Control the risk
Consider controls in this order for all welding work:
- Avoid or reduce exposure
- Use local exhaust ventilation (LEV) to take the fume away at source
- Use suitable respiratory protective equipment (RPE), for example a facemask, to protect workers from inhaling fumes
1. Avoid or reduce exposure
To protect your workers from the health risks of inhaling welding fume, first think about if you can use alternative joining, cutting or surface preparation methods that produce less fume or dust.
Consider if you could avoid or reduce exposure by doing the job in a different way. For example, can you:
- automate or mechanise the process, by using distance welding, turntables or enclosing the work
- reduce the amount of welding
- use materials or a process that generates less fume, for example using MIG welding (an arc welding process) instead of MMA welding (stick welding)
- use clean metals, for example pre-fabrication shaping or better machining
2. Use local exhaust ventilation (LEV)
If you can’t avoid welding in your workplace, use local exhaust ventilation systems for indoor working to help remove fume at its source. This is also known as extraction or fume control.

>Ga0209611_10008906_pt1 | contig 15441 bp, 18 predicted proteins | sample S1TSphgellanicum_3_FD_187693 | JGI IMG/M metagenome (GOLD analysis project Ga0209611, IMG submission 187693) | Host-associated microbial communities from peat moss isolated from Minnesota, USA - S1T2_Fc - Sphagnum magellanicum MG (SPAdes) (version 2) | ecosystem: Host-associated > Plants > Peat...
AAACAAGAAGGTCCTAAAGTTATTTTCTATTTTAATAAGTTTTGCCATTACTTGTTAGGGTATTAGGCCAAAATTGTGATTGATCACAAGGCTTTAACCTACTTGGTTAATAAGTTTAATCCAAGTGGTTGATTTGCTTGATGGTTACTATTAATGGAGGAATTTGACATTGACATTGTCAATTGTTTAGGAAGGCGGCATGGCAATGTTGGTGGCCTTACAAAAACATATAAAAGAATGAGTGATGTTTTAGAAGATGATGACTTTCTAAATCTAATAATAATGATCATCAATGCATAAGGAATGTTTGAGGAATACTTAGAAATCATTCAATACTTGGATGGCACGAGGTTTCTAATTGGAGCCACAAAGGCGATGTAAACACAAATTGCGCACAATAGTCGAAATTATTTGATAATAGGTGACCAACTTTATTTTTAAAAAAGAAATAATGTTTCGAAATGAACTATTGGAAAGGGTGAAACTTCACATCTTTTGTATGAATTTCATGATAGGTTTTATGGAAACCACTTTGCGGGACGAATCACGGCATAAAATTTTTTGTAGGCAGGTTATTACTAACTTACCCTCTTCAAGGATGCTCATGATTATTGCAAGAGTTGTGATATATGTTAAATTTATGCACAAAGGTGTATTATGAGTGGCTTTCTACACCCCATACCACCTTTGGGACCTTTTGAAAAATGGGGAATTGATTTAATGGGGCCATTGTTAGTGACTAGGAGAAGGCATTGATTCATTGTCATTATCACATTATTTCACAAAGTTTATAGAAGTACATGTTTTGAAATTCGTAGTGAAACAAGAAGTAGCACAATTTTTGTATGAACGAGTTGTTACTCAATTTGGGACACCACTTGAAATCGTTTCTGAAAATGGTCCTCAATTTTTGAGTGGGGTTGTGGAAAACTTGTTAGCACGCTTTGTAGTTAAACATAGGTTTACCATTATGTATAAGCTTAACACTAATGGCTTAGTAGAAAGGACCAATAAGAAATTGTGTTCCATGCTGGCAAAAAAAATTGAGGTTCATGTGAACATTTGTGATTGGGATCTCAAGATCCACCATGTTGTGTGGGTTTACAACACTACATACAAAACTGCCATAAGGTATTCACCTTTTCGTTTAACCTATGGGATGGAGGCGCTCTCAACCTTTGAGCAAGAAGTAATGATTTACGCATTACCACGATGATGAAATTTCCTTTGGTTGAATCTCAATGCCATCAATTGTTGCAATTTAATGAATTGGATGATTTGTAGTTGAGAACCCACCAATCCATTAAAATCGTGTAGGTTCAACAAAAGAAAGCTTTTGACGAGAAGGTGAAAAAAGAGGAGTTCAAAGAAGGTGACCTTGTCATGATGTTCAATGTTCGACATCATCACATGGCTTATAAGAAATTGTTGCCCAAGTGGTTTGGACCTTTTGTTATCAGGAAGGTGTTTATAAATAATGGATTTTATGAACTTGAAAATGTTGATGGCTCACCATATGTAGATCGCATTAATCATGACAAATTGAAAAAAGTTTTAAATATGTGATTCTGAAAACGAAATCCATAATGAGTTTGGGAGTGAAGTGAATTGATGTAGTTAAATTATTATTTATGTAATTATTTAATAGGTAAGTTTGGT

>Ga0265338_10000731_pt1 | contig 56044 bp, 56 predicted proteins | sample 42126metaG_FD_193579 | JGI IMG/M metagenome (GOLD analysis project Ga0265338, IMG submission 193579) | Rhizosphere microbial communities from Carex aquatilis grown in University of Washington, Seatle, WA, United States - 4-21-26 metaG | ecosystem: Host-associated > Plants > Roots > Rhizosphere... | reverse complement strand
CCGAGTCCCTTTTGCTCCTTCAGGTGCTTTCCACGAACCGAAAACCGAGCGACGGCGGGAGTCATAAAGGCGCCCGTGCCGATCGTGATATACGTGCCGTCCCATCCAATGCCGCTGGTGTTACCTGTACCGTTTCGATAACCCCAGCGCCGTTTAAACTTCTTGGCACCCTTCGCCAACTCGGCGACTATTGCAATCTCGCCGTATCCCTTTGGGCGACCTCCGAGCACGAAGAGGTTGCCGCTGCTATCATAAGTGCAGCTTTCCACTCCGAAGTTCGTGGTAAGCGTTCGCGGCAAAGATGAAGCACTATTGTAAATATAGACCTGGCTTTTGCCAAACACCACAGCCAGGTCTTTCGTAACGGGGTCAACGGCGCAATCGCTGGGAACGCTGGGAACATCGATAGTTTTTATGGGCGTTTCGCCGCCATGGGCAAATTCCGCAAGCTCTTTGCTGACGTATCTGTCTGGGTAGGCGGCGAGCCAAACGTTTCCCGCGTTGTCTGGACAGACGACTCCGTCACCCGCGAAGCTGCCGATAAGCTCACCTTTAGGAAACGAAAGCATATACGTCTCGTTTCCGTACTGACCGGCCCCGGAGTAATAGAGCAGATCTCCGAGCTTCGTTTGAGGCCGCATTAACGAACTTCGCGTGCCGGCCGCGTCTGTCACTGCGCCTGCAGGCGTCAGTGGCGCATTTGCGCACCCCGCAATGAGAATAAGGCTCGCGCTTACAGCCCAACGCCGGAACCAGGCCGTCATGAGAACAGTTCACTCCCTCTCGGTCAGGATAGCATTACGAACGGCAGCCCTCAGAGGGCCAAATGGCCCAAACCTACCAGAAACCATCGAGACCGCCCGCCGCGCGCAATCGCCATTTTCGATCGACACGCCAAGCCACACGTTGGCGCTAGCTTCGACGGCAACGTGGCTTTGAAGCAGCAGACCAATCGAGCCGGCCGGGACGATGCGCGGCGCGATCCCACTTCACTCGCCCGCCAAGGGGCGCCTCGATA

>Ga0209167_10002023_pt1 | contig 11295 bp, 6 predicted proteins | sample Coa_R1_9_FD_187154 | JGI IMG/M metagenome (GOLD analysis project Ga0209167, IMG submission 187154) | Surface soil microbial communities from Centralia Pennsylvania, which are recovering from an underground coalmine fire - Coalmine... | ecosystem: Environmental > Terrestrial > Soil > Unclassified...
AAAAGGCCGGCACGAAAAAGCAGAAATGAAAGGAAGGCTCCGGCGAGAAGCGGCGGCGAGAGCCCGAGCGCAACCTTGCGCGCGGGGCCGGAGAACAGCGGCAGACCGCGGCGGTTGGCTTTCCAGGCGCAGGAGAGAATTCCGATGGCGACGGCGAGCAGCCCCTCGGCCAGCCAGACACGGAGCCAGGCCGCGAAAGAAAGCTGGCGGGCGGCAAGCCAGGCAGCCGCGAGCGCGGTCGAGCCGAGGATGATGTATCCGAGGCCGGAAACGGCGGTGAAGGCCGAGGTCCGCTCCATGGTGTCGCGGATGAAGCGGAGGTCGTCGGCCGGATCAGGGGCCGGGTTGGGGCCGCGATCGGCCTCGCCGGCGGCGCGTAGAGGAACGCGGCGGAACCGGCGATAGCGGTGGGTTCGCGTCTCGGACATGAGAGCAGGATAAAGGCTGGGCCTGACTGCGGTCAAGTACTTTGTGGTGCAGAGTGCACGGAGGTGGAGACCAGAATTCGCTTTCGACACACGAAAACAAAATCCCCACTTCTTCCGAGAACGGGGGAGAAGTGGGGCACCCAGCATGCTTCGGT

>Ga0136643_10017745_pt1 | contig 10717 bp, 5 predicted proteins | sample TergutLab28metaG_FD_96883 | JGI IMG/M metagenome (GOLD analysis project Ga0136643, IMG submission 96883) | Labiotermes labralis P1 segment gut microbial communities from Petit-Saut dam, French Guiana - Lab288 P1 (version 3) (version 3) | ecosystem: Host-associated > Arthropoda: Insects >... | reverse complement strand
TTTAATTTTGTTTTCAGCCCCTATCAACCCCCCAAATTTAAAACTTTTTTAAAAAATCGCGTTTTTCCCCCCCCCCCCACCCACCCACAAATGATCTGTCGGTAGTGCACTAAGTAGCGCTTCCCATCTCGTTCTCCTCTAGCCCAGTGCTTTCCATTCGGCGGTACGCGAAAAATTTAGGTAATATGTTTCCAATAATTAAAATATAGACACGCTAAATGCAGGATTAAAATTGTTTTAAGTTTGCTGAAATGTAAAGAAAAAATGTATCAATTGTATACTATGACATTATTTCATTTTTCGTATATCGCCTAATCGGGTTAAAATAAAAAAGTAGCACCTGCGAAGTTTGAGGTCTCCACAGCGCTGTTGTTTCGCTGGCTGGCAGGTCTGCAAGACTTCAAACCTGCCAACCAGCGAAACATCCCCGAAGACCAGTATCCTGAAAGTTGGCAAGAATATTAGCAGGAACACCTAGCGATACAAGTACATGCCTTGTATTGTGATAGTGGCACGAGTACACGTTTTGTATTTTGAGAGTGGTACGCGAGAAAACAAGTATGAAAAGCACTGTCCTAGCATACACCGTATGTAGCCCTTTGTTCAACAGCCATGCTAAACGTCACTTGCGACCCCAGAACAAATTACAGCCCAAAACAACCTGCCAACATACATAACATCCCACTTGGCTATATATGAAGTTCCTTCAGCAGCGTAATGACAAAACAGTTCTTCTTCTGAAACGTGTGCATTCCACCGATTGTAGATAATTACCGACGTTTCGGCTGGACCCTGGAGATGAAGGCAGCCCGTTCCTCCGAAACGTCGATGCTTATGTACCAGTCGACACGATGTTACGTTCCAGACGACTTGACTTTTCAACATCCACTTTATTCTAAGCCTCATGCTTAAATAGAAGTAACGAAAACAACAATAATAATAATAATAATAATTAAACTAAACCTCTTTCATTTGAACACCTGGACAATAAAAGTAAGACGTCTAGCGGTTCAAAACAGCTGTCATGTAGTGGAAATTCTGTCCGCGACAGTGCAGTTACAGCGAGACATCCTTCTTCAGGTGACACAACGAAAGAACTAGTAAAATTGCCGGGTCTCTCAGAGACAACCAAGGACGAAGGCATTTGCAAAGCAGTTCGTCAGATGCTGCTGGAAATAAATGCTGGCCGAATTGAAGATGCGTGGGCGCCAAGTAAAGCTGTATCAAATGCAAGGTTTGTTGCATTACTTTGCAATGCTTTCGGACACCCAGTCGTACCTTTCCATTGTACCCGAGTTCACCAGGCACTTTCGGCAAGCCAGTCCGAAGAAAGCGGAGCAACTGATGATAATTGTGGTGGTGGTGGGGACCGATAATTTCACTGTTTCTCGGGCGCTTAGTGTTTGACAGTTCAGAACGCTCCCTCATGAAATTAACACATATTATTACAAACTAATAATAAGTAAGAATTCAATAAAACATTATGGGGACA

This will protect your welder from exposure to welding fume. It will also help to protect others nearby.
LEV works by using an air-flow to remove contaminated air from the process for capture by the hood. Types of LEV include:
- on-torch extraction
- extracted benches
- extracted booths
- movable LEV
There is guidance on choosing the right LEV in our COSHH essentials welding sheets.
3. Use suitable respiratory protective equipment (RPE)
If you cannot achieve adequate control from LEV alone, or if it is not reasonably practicable to provide LEV, you must provide your workers with suitable respiratory protective equipment (RPE). For example, if they’re welding with LEV but not all the fume is captured you might be able to see residual uncaptured fume, or in the case of TIG welding, smell uncaptured ozone, then you’re not controlling the risk and you should also provide respiratory protective equipment.
When you provide RPE for your workers:
- use an FFP3 disposable mask or half-mask with P3 filter , for work of up to an hour
- use battery-powered air-fed protective equipment for longer duration work, with a minimum assigned protection factor of 20 (APF20)
- ensure RPE wearers are clean shaven and provide face-fit testing for them
For welding outdoors, local exhaust ventilation will not work, so workers should use suitable RPE to control exposure.
You should always provide appropriate:
- personal protective equipment for your welders
- shielding to protect other workers from eye damage